For my rhythm as a pastor, the fall and spring are the busiest times of the year. The slowest times? From Christmas Eve until the first week of January and the middle of June to the middle of July. Because of this, I strategically take breaks then. During my week, Tuesday and Wednesday are my most stressful and intense days so I don’t plan much on those evenings.

I am also blessed with being able to make my own schedule so I can work on my sermon, plan meetings when I want.

Maybe you work in the evening and have the days free. How can you be more strategic with those days?

Can you make your own schedule and decide to take a break for your kids during the day? Some people can.

Can you start work earlier to get done earlier? Some people can. Most people can’t (not because their company won’t let them but because they haven’t asked).

When is your slow time? When is the busiest time of the year for you?

Plan accordingly.

The problem for most Americans is we never think about this. We simply roll from one day to the next, one season to the next without ever catching our breath.

When I begin preaching in January, I know it is a long time until summer. That’s okay because I took some downtime over the holidays.

It’s the same in the fall.

Sit down and look at your calendar for the year. If you don’t know when you are busiest, look back and see what you did and how it went. If you are a teacher, you know when it slow down. Use that to live the life you want to live.

Don’t let your schedule dictate your life.

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Making Room for What Matters | Live the Life You Want

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On Sunday, I finished our Breathing Room series at Revolution by looking at how to find breathing room between work, life and everything that has to get done. This week, I want to share 6 simple ways I’ve done that and you can to. I’m going to share one each day so you have time to process them and hopefully put some things into practice.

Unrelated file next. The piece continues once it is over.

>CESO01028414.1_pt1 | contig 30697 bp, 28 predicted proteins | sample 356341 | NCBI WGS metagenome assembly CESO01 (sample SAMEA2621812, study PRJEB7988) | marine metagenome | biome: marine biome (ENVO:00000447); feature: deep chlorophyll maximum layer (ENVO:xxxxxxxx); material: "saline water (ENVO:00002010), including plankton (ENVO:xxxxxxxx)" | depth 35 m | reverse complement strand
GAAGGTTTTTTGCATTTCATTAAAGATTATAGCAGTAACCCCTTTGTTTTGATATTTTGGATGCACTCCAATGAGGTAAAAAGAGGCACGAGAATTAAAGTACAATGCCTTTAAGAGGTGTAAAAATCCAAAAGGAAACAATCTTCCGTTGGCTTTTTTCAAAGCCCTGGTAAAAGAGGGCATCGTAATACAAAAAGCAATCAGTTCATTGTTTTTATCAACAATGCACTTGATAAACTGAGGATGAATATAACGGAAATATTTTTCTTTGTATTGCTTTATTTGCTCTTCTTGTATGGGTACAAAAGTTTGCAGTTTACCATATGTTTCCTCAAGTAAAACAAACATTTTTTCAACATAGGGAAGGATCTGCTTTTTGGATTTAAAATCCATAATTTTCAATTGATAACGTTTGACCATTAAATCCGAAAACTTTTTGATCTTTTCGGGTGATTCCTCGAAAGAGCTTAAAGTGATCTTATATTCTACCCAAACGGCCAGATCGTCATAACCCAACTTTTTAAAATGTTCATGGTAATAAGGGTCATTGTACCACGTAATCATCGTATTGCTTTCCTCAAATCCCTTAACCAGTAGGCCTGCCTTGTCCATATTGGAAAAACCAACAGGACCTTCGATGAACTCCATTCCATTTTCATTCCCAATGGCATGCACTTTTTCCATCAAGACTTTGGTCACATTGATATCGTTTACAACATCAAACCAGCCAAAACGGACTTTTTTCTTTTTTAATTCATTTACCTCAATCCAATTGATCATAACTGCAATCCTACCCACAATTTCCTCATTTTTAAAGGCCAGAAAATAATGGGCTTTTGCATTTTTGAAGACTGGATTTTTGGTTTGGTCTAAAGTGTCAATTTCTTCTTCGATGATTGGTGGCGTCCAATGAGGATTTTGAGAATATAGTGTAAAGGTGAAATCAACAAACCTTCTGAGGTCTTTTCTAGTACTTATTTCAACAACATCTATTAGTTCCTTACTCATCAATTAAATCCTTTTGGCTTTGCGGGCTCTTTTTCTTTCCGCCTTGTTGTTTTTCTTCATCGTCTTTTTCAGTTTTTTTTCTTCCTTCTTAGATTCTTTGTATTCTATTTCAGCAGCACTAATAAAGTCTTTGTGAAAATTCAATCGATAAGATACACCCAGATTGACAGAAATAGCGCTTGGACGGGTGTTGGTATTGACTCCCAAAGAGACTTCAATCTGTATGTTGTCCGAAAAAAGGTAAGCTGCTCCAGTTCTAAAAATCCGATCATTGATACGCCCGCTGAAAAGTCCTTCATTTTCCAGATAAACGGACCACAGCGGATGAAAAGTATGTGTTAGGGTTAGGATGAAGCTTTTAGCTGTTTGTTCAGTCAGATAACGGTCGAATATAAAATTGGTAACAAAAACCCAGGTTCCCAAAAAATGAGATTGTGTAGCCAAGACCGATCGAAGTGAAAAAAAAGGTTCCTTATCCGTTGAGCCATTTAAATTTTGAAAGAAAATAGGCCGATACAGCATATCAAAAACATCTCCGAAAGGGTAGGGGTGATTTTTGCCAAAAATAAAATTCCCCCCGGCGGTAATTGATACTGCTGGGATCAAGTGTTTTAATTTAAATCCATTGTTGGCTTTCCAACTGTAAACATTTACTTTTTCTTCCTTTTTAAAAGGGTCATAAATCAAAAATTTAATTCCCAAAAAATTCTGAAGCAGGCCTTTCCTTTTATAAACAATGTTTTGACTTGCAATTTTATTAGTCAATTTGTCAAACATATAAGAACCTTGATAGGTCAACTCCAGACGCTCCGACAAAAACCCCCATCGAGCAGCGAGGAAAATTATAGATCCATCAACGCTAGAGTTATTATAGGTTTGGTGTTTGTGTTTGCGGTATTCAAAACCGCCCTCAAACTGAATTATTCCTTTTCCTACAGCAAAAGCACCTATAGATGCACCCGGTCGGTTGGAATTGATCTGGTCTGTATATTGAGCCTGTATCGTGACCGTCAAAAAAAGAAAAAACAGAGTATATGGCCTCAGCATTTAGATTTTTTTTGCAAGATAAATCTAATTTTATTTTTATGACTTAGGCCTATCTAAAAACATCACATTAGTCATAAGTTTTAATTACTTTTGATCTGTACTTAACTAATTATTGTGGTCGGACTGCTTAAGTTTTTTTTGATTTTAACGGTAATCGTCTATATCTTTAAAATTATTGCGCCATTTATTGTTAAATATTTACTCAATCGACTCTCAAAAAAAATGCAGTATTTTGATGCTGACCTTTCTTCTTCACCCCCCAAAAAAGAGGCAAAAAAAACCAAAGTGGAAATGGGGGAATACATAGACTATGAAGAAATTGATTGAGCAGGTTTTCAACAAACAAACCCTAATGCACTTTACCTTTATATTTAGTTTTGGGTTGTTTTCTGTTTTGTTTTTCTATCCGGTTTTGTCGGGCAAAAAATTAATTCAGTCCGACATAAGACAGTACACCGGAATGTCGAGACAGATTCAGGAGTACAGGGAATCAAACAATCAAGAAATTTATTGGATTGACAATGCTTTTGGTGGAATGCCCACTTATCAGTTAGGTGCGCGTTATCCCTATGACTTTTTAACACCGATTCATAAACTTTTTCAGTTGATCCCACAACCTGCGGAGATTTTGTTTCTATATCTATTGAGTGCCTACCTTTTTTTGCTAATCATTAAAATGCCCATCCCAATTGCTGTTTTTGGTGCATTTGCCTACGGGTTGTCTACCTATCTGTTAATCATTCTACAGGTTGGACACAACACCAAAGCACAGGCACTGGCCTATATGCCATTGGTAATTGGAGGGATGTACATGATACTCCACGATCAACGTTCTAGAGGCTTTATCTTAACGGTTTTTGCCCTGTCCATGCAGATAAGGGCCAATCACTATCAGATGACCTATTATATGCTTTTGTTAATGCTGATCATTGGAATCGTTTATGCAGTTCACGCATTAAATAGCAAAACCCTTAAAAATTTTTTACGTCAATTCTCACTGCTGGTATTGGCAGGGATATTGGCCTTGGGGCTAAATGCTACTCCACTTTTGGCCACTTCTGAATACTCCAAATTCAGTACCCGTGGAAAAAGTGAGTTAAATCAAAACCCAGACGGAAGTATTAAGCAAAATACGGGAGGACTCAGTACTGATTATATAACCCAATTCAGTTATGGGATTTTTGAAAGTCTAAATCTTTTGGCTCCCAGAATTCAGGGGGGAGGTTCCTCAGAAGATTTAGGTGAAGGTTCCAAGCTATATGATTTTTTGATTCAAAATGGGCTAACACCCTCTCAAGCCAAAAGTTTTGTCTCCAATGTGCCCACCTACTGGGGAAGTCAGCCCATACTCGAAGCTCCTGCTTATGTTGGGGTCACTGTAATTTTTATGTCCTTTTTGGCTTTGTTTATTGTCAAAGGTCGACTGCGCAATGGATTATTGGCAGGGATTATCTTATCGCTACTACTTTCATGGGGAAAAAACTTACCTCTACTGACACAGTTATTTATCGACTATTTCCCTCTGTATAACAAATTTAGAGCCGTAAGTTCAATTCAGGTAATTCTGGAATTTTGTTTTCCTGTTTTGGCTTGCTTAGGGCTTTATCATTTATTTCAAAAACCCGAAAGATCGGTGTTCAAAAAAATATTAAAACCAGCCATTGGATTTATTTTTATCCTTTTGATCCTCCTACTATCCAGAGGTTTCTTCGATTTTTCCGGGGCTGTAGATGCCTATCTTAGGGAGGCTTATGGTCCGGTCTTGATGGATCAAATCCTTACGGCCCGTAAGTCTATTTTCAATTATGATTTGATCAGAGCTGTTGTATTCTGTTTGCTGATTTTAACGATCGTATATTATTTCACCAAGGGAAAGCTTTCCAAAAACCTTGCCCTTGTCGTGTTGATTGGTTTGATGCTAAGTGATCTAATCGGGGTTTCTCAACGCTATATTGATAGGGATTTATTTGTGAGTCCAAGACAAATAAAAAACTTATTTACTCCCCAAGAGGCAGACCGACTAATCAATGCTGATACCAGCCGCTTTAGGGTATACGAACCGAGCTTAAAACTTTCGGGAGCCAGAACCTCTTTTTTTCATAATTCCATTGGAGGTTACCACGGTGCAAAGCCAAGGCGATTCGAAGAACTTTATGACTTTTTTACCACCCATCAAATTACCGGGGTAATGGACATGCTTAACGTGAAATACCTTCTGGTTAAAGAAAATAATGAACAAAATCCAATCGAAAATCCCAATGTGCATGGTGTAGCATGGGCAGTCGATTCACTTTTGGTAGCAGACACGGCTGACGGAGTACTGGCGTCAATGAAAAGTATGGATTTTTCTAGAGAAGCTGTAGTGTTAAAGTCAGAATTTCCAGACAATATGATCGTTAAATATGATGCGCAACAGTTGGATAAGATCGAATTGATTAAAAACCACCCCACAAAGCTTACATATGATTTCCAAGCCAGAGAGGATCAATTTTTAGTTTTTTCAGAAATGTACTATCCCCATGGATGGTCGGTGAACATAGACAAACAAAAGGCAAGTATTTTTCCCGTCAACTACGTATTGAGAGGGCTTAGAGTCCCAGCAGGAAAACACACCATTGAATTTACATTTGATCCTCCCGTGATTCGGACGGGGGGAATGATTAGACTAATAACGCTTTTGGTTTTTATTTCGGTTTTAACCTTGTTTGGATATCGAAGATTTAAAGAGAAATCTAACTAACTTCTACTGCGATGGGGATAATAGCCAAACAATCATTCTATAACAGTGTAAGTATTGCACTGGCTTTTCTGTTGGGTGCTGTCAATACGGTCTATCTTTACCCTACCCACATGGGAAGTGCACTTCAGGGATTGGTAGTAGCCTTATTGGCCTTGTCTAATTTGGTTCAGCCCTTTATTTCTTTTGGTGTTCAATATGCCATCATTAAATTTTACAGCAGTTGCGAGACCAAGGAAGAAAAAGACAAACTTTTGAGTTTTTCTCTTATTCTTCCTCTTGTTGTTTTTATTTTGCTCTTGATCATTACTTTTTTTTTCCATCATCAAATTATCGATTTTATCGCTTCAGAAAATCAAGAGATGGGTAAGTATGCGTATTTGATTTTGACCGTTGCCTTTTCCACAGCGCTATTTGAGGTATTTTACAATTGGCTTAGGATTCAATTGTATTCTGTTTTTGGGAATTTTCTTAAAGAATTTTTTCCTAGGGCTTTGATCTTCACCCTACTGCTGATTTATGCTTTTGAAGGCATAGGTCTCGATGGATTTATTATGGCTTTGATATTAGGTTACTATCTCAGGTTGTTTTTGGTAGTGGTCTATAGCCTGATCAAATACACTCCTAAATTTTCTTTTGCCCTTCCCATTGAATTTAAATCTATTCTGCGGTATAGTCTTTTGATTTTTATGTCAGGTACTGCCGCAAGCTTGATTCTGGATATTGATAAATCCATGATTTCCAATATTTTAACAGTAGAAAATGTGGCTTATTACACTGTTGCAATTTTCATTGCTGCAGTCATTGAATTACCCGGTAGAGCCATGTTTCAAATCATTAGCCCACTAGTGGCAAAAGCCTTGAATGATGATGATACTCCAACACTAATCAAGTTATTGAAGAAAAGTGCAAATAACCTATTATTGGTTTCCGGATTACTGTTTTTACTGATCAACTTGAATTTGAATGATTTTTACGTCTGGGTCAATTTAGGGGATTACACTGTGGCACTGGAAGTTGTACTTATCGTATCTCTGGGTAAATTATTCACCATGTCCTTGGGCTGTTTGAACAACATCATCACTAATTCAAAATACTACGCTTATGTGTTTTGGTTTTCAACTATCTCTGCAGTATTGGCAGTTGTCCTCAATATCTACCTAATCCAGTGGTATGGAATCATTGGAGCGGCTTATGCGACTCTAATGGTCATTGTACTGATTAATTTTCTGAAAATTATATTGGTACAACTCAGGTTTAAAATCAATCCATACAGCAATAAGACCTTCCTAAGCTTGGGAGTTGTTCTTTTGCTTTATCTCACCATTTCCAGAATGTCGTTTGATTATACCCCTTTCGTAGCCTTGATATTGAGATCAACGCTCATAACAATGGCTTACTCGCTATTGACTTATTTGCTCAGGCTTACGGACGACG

The first one we looked at was how to get a good night sleepTuesday, we talked about why you should take a break every 90 minutes. Wednesday, we looked at what electronics can do to our margin. Yesterday we looked at what will probably be the most controversial or at least, the one you think is unattainable: Pay people to do what you hate

Today is the second last one, but also one of the most important things to making room for what matters most: Live the life you want, not the one others want you to live. 

This came up in the first week of our Breathing Room series and it is a game changer for me.

Too many people live the life others want them to live, make choices others expect them to make and miss life. They leave their dreams on the table and live a life they don’t want to live.

How sad.

This can be seen in the jobs people take, the houses they live in, the sports and activities their kids do, even the people they have as friends or marry.

Think for a minute, what is it that you want to accomplish with your one and only life?

What things if you don’t do will you regret? Travel? Writing a book? Retiring early? Taking up a hobby? Starting a ministry or company?

What is keeping you from those things?

Fear stands in the way of many. What will people think about it?

So far, we have done 2 things that friends and family thought were crazy. We were told by friends and family members that planting a church was not a smart career move because of the percentage that don’t survive. We were told that adopting would bankrupt and set us back financially.

Yet, if we didn’t do those two things, we would live with regret and always wonder, “What if?”

Living with regret is not living.

Make a commitment today, not to live with regret. Live with passion and abandon.